On 17 February 1954, The Argus ran a feature on the first drive-in theatre in Australia, some twenty years after they were introduced in the USA. The writer of the piece paints an amusing picture of future clients happily, and perhaps shabbily, ensconced in their own vehicles while catching up on their cinema idols. This particular drive-in closed on 22 June 1983.
ITS COMFORT LIES IN ALL THE THINGS YOU CAN DO
At dusk this evening “Skyline,” Australia’s first drive-in theatre, will open in Toorak Road, Burwood, with 1,500 picture-goers snugly seated in their own cars in a ten-acre auditorium. Probably the most interesting development in entertainment here since the advent of sound pictures, the drive-in theatre provides the ultimate in relaxation and comfort for movie patrons.
The key note is informality. Unlike the ordinary cinema-goer, you can smoke to your heart’s content, crack peanuts, wear slippers or shorts or a dressing-gown, come unshaven, or do your knitting. What’s more, you can bring along liquor-provided it’s drunk in moderation. And if you don’t care for the movie . . . just settle back for forty winks and snore your head off. You’re in your own car and can’t disturb a soul.
There are no gossips in the seat behind to irk you, nobody to squeeze past your knees just as the villain draws a bead on the hero. The programme is continuous, and you may come and go as you please.
Husbands who for years have refused to budge out of the home to go to an evening show will relent when they can jump into the car and roll off to the movies without having to “get all dressed up.” If it’s a night out for the family you just pile into the car, pay at the ticket office without getting out of your seat, and let a “car hop” direct you to your parking spot.
The screen, the largest in the Southern Hemisphere, towers 50ft. high and 34ft. wide at one end of the large enclosure. It is designed to take not only standard 2-D movies, but also technicolor films and 3-D offerings.
A small loudspeaker hangs on a post beside every parking space. You merely, lift it into your car, attach it to your window or steering column, and adjust the volume to suit yourself. Above the loudspeaker’s volume control is a small switch which, when pressed,flashes a red light on your parking stand and summons an attendant to carry out your slightest whim.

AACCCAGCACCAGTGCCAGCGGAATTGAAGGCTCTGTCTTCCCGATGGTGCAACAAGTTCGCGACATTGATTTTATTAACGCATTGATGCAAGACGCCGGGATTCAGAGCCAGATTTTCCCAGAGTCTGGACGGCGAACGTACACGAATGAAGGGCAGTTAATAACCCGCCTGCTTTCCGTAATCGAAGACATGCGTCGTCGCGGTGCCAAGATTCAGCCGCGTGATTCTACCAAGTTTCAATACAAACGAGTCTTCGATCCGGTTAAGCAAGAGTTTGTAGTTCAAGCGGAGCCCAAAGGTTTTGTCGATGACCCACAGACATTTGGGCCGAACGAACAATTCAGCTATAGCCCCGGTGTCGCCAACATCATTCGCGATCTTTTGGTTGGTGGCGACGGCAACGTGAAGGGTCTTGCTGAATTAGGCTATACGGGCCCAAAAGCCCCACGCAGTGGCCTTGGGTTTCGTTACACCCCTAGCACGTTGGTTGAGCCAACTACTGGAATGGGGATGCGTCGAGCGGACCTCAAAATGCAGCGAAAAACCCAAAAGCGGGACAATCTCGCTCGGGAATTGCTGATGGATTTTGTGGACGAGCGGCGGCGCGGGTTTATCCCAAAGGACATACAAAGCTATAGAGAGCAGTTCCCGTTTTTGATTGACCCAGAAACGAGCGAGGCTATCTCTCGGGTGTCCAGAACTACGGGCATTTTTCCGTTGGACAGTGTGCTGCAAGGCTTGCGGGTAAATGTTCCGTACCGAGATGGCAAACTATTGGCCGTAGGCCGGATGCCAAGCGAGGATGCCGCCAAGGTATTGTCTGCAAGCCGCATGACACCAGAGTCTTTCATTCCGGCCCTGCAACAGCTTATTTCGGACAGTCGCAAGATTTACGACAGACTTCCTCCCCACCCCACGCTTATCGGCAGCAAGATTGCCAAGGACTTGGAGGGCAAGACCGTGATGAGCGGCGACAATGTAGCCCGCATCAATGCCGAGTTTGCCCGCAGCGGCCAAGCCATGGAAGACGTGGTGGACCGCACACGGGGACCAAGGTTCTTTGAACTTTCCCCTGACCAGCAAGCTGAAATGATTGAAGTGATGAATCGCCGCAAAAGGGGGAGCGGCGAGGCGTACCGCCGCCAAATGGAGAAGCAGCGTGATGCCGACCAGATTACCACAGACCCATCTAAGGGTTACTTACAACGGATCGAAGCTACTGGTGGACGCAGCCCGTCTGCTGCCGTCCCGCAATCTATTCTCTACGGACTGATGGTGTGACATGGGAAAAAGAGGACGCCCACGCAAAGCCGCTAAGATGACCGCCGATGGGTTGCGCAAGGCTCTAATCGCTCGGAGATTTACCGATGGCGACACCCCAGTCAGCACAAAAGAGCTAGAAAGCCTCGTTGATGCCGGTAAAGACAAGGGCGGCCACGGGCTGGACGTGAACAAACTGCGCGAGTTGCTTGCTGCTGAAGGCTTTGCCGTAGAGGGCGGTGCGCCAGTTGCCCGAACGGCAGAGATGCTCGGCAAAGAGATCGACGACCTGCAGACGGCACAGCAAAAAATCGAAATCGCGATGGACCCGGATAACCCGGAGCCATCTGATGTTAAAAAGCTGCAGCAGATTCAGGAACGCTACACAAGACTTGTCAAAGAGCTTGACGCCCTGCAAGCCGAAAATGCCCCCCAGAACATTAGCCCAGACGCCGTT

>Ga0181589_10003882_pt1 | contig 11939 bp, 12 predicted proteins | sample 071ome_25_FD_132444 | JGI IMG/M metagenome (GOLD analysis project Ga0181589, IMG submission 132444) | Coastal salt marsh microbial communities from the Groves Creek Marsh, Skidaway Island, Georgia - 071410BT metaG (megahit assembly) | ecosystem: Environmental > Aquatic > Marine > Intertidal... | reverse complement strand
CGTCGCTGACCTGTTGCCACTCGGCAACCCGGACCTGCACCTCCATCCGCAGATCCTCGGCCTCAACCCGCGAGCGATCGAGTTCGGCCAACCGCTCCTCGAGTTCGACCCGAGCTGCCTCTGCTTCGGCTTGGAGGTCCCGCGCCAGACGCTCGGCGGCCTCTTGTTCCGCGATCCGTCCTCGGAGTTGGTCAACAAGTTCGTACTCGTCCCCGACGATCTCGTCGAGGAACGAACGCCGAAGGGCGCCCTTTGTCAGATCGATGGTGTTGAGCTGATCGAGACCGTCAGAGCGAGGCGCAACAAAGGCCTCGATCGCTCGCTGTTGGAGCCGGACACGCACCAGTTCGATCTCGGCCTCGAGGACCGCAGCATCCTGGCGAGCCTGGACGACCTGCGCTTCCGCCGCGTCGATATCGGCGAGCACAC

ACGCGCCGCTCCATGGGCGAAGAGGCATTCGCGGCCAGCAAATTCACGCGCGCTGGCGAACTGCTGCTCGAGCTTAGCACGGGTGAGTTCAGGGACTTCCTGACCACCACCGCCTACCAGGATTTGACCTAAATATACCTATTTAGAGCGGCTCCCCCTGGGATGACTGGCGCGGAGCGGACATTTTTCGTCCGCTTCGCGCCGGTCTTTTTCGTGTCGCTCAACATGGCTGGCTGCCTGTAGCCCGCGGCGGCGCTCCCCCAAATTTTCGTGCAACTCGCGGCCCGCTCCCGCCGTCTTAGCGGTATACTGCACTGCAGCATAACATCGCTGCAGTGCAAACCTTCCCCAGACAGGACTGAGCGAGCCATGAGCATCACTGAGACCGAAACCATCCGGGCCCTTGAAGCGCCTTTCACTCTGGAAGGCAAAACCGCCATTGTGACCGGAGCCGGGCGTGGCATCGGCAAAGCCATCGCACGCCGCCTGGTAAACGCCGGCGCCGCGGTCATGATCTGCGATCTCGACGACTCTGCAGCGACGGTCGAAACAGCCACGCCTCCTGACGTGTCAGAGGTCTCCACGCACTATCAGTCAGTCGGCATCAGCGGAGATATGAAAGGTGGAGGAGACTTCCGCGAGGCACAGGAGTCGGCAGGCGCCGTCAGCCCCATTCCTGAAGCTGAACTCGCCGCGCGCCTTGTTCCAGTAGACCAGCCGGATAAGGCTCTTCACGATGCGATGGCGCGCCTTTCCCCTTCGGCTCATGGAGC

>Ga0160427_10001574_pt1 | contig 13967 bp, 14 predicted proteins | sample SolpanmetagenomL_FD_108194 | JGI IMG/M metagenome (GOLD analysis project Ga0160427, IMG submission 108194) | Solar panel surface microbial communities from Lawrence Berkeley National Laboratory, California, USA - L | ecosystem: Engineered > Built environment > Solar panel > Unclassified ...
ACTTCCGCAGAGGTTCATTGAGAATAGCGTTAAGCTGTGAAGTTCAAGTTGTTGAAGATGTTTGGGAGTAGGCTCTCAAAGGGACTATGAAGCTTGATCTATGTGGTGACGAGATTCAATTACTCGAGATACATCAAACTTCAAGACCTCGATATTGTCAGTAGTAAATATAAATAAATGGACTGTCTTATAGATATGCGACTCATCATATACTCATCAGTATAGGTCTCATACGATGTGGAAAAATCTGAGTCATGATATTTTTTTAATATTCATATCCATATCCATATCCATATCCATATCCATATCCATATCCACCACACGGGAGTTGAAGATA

If you feel peckish during the show, nattily-garbed refreshment boys, travelling through the theatre on tricycles, will serve you with hot-dogs, hamburgers, soft drinks, sweets or cigarettes. But that’s not all. If your car develops a mechanical fault there’s the specially selected staff of “car hops” who will fix the trouble.
As each car enters, the theatre attendants give windscreens a thorough cleaning to ensure perfect vision during the show. At the first sign of rain your car’s windscreen will be coated with a special glycerine preparation to make raindrops run off the glass without blurring your view. Even a thick fog won’t mar the show. Heat from portable braziers standing inside the theatre’s fence will clear away all but the most dense “pea souper.”
Later this year, patrons will be able to join in supper club dances after the show, on a dance floor in the middle of the theatre ground. This will be inclusive of the admission price, and music will be supplied from modern dance recordings.
Skyline’s doors are open to any vehicle on wheels, except bicycles and scooters. So if you drive a motor-cycle, utility van, or even a horse and cart, all this is yours – and movies, too !
This is the Imperial Picture Pavilion at Lutwyche in Brisbane – photo by F W Theil – copyright expired.
On Friday 1 April 1922 Brisbane residents could have made their way by the Kedron Park tram or car (plenty of standing room for motors) to this cinema to see the silent film “Humoresque”. This pavilion of moving pictures provided room under cover for 1500 people.
Musical accompaniment to the film was provided by Mrs Lambert Knight on piano and Miss Allen on violin. There’s a review of the film here at Cinema Becomes Her by Allison McCulloch. Not to be confused with the 1946 version (with sound and colour) starring Joan Crawford and John Garfield.
The first Cinesound Review newsreels were screened in Australian cinemas in 1931.
This ad from The Advertiser of 14 November 1931 teases cinema goers with the lure of
“intimate pictures of the Principals and Counsel in the Field divorce case. In the first issue of The Australian Reporter – Cinesound Review”
The Field divorce case filled the pages of newspapers through 1931 and 1932. It lasted 87 days in the court room and gleaned thousands of pounds for Sydney Field’s lawyers, demonstrating the salacious treatment of divorces where fault was found. An appeal by Mrs Field even went to the High Court.
More pedestrian issues appeared in this edition screened at Brisbane’s Tivoli Theatre days later.
One of the most enjoyable features on the programme is a Cinesound review. Australians will welcome this pictorial record of recent events in various parts of the Continent, described in the “talking reporter” style by an Australian, in the native way. In this week’s budget one sees Phar Lap‘s departure for overseas, hears Arthur Mailey and Don Bradman talking about Eddie Gilbert’s bowling, and even gets the late news of the crash of the air mail plane, Southern Sun, accompanied by “shots” of her departure from Hobart, Melbourne, and Sydney.
Over at the National Film and Sound Archive 88 newsreel clips are available to view online, including silent footage from as early as 1908.